For too long I’ve been “going to work” instead of “making a living”. I’m not a natural at the former, but I am at the latter. I’ve been a playing a role that doesn’t suit me. As of the end of August I’ll no longer by Dr Cat from Dundee. And I have no idea what I will be – other than that I will be fully me again. I’ve learnt more than I could ever have imagined in my time in academia. The experiences, opportunities and most importantly people it has offered me access too are priceless. And I’ve become a better person for the close view it has afforded into the politics of getting things done together and into myself and my flaws and failings. I have no regrets at all and am deeply grateful that I had the chance to do the things I’ve done.

Before becoming an academic I didn’t know that I was really a teacher at heart – that working with other people to help them grow and change gives me more pleasure than anything else. Before becoming an academic I knew very little about what I felt was and was not appropriate behaviour in team contexts, still less what my own strengths and weaknesses were. I’ve made many mistakes, but as I always tell my students, mistakes are the quickest and best way to learn. I often suspect I have learnt far more in my years as a university teacher than would have done had I been a student all that time.

There comes a point though when one’s true self needs full reign, a point when one’s inability to fully inhabit a role drains more than it enhances. That became clear to me last year when MS pulled the role mask from my face and made me really look at my life, myself, my future, my needs and desires, my capacities. Back then the conclusion was easy – it was time to leave the stage and hit the road again. It took a while to get the courage up, and a while longer to come to peace with the sense of loss and leaving (especially of friends at work, especially as the timing has meant that I leave at a time when I would otherwise so much want to be part of fighting for change within). But the time is right, the university cost cutting which I massively disagree with has sadly offered me the financial cushion that made the choice irresistible and also sadly the imperative I needed, as I know I won’t survive in the what the university becomes afterwards. And somehow the idea that I will leave on August 31st 2014, exactly a year after I returned from the summer that set these wheels in motion makes sense of the fact that at 49 years old, with two kids and MS I am throwing away a secure job and good pension for … who knows what!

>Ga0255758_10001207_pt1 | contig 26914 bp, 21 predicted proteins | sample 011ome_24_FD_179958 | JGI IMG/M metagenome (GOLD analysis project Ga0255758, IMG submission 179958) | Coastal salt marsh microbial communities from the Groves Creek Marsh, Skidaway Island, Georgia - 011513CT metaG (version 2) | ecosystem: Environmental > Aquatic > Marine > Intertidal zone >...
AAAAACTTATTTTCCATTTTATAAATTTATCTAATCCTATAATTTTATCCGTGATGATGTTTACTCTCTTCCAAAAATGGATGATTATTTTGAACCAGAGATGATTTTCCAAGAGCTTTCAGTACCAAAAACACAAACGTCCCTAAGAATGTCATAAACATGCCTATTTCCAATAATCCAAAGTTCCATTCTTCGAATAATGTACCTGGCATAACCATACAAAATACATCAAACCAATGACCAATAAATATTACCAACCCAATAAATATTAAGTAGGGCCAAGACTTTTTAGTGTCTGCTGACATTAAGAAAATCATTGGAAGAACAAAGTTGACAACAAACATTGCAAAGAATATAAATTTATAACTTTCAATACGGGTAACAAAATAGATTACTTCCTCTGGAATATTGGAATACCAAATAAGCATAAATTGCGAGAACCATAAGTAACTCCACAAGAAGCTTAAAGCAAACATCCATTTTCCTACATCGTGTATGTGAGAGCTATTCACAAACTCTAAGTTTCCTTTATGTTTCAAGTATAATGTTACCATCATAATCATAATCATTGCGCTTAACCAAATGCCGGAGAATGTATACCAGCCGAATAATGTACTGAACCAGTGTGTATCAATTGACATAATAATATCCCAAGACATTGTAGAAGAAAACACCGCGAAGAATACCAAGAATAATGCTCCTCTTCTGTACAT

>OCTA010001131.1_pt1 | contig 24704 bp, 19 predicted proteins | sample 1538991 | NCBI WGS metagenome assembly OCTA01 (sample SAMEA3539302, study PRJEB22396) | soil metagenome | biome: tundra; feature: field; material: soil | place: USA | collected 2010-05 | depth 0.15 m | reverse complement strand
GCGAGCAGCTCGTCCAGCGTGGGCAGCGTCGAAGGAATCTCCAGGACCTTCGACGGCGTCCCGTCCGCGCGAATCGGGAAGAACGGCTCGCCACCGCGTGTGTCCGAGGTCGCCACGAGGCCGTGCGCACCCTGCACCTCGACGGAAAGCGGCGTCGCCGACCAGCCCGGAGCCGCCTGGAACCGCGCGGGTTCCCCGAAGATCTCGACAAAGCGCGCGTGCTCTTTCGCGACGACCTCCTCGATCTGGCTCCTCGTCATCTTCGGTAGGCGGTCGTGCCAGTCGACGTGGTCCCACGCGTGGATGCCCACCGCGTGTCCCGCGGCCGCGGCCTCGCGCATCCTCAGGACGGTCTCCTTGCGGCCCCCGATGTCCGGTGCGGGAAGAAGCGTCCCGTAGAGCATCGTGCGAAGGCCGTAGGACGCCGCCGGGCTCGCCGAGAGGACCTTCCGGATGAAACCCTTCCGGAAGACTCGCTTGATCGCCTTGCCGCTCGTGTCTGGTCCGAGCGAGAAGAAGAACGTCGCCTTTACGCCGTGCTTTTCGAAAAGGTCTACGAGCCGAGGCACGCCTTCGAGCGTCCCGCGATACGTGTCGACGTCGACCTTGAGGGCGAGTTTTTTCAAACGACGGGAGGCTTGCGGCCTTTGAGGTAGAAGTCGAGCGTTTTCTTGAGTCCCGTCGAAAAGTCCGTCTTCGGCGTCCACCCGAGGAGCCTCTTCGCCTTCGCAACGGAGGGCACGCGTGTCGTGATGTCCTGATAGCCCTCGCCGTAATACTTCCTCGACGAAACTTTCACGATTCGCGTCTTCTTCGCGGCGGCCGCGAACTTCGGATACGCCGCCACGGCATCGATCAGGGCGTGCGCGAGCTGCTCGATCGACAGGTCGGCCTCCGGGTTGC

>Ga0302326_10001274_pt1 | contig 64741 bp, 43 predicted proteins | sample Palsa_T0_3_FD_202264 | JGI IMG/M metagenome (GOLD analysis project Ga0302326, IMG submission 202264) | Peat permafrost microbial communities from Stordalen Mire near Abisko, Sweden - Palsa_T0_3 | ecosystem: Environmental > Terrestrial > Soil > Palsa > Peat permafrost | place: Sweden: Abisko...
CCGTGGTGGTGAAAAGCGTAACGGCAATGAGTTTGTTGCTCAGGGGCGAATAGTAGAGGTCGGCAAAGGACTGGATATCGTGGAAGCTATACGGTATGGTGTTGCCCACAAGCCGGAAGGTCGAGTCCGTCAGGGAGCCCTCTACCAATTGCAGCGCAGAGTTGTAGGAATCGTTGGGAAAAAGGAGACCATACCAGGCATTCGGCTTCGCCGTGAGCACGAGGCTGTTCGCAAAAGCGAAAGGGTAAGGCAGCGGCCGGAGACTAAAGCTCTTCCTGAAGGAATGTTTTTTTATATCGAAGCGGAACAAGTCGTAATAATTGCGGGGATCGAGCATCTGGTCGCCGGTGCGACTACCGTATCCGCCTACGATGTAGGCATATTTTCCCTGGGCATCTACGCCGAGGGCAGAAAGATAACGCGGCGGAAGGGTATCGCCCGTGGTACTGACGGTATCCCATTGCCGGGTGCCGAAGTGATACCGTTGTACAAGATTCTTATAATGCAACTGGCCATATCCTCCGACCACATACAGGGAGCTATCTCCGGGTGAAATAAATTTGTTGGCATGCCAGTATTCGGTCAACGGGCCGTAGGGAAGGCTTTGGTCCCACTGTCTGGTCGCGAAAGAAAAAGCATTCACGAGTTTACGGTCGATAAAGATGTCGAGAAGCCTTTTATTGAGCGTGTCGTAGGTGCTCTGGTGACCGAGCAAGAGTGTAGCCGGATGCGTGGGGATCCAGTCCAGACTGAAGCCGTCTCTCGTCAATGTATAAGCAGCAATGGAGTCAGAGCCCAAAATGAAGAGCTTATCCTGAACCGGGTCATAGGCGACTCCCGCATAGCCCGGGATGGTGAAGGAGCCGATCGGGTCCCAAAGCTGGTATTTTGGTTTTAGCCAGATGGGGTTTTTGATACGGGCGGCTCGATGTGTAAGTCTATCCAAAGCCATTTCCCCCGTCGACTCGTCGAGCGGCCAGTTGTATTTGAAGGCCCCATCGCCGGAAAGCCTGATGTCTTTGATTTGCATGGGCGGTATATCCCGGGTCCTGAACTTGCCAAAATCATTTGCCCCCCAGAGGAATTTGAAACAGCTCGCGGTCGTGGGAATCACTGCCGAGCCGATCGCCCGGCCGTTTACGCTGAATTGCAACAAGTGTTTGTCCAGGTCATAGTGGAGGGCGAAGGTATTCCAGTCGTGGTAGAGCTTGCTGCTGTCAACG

I’m terrified, of course. I’ll miss the people I work with and my students enormously. I’ll miss teaching – though whatever comes next I hope/want/expect it to have some place for the teacher in me. I can’t entirely discount the idea that I might be making the biggest mistake of my life. But when I think of letting this role go, of heading back out onto the road as “me” again, I can’t help but smile. When I received the confirmation I had been approved for voluntary severance I was gripped by a huge wave of panic, so strong I had to sit down and focus on breathing. As I started to breathe, I suddenly understood that this wasn’t panic. It was just the unfamiliar feeling of happiness, excitement, engagement. It was freedom from the limbo I’ve been sitting in too long.

Rage, balanced.

The festivities for Dylan Thomas are all over the UK media at the moment, and aside from Under Milkwood this is the work of his gaining the most airtime, Do not go gentle into that good night: 

Old age should burn and rave at close of day;
Rage, rage against the dying of the light.

Though wise men at their end know dark is right,
Because their words had forked no lightning they
Do not go gentle into that good night.

Good men, the last wave by, crying how bright
Their frail deeds might have danced in a green bay,
Rage, rage against the dying of the light.

Wild men who caught and sang the sun in flight,
And learn, too late, they grieved it on its way,